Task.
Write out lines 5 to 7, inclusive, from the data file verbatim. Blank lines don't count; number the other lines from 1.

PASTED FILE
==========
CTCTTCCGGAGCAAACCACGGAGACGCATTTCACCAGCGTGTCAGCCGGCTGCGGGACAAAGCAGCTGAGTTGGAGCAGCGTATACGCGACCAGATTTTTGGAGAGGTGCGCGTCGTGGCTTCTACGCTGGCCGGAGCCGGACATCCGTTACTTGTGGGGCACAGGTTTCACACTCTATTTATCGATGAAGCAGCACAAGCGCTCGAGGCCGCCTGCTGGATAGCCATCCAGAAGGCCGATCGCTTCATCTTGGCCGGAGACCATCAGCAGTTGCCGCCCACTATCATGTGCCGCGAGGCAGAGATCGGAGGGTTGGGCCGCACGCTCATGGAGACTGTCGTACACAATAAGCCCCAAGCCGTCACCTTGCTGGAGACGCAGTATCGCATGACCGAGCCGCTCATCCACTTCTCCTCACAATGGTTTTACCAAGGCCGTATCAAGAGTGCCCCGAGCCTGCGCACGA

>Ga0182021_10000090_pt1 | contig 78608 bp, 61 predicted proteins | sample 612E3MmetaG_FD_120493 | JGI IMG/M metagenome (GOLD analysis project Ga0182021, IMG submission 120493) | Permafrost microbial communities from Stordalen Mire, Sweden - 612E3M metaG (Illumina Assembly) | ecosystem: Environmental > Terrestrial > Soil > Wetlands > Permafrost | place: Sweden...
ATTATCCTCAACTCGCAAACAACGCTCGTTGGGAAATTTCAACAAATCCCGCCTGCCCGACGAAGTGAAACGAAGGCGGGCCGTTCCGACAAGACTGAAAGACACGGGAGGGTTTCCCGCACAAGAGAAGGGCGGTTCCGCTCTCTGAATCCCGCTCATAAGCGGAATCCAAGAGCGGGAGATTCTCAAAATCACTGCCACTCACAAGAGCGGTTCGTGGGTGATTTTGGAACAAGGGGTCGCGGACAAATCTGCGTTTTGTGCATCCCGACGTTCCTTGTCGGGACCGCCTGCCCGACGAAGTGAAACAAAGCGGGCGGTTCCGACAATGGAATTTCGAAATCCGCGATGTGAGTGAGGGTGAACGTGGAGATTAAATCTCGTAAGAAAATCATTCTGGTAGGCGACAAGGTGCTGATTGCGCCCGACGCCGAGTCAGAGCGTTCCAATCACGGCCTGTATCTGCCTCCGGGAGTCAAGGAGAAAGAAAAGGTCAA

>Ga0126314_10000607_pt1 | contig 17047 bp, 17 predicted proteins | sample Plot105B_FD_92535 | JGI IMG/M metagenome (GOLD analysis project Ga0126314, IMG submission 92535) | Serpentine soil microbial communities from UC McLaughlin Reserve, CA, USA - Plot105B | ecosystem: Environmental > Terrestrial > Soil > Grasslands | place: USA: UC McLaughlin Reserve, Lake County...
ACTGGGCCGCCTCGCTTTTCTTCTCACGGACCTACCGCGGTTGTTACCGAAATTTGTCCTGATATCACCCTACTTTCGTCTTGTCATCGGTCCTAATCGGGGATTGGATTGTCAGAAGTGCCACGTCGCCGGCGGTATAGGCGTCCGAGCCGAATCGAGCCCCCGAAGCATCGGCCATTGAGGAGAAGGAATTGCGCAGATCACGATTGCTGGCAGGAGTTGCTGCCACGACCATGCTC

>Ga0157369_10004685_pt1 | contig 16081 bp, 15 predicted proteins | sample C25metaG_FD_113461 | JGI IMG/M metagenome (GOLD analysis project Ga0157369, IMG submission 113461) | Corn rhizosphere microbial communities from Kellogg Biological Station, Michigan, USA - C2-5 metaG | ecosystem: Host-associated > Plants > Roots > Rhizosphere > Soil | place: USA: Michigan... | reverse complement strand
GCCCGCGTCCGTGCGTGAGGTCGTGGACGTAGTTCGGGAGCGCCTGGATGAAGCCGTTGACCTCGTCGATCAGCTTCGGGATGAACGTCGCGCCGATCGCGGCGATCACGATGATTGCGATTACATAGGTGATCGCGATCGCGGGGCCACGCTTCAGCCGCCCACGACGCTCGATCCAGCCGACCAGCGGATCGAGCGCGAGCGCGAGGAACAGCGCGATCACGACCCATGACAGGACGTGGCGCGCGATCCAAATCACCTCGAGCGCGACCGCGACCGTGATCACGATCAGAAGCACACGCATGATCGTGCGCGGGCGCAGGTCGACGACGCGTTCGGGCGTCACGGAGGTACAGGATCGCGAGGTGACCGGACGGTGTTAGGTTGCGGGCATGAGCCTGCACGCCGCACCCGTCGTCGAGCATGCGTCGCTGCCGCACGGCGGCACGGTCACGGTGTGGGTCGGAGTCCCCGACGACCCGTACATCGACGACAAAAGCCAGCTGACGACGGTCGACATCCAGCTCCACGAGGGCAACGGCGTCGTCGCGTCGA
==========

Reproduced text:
ACTGGGCCGCCTCGCTTTTCTTCTCACGGACCTACCGCGGTTGTTACCGAAATTTGTCCTGATATCACCCTACTTTCGTCTTGTCATCGGTCCTAATCGGGGATTGGATTGTCAGAAGTGCCACGTCGCCGGCGGTATAGGCGTCCGAGCCGAATCGAGCCCCCGAAGCATCGGCCATTGAGGAGAAGGAATTGCGCAGATCACGATTGCTGGCAGGAGTTGCTGCCACGACCATGCTC

>Ga0157369_10004685_pt1 | contig 16081 bp, 15 predicted proteins | sample C25metaG_FD_113461 | JGI IMG/M metagenome (GOLD analysis project Ga0157369, IMG submission 113461) | Corn rhizosphere microbial communities from Kellogg Biological Station, Michigan, USA - C2-5 metaG | ecosystem: Host-associated > Plants > Roots > Rhizosphere > Soil | place: USA: Michigan... | reverse complement strand
GCCCGCGTCCGTGCGTGAGGTCGTGGACGTAGTTCGGGAGCGCCTGGATGAAGCCGTTGACCTCGTCGATCAGCTTCGGGATGAACGTCGCGCCGATCGCGGCGATCACGATGATTGCGATTACATAGGTGATCGCGATCGCGGGGCCACGCTTCAGCCGCCCACGACGCTCGATCCAGCCGACCAGCGGATCGAGCGCGAGCGCGAGGAACAGCGCGATCACGACCCATGACAGGACGTGGCGCGCGATCCAAATCACCTCGAGCGCGACCGCGACCGTGATCACGATCAGAAGCACACGCATGATCGTGCGCGGGCGCAGGTCGACGACGCGTTCGGGCGTCACGGAGGTACAGGATCGCGAGGTGACCGGACGGTGTTAGGTTGCGGGCATGAGCCTGCACGCCGCACCCGTCGTCGAGCATGCGTCGCTGCCGCACGGCGGCACGGTCACGGTGTGGGTCGGAGTCCCCGACGACCCGTACATCGACGACAAAAGCCAGCTGACGACGGTCGACATCCAGCTCCACGAGGGCAACGGCGTCGTCGCGTCGA